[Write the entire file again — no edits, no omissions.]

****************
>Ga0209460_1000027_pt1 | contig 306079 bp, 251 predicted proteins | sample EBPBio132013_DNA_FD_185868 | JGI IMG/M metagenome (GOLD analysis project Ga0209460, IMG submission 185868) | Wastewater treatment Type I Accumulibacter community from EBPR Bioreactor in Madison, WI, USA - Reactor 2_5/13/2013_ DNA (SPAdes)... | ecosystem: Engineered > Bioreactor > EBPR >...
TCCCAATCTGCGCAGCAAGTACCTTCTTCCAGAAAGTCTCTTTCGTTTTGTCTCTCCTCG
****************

>Ga0209460_1000027_pt1 | contig 306079 bp, 251 predicted proteins | sample EBPBio132013_DNA_FD_185868 | JGI IMG/M metagenome (GOLD analysis project Ga0209460, IMG submission 185868) | Wastewater treatment Type I Accumulibacter community from EBPR Bioreactor in Madison, WI, USA - Reactor 2_5/13/2013_ DNA (SPAdes)... | ecosystem: Engineered > Bioreactor > EBPR >...
TCCCAATCTGCGCAGCAAGTACCTTCTTCCAGAAAGTCTCTTTCGTTTTGTCTCTCCTCG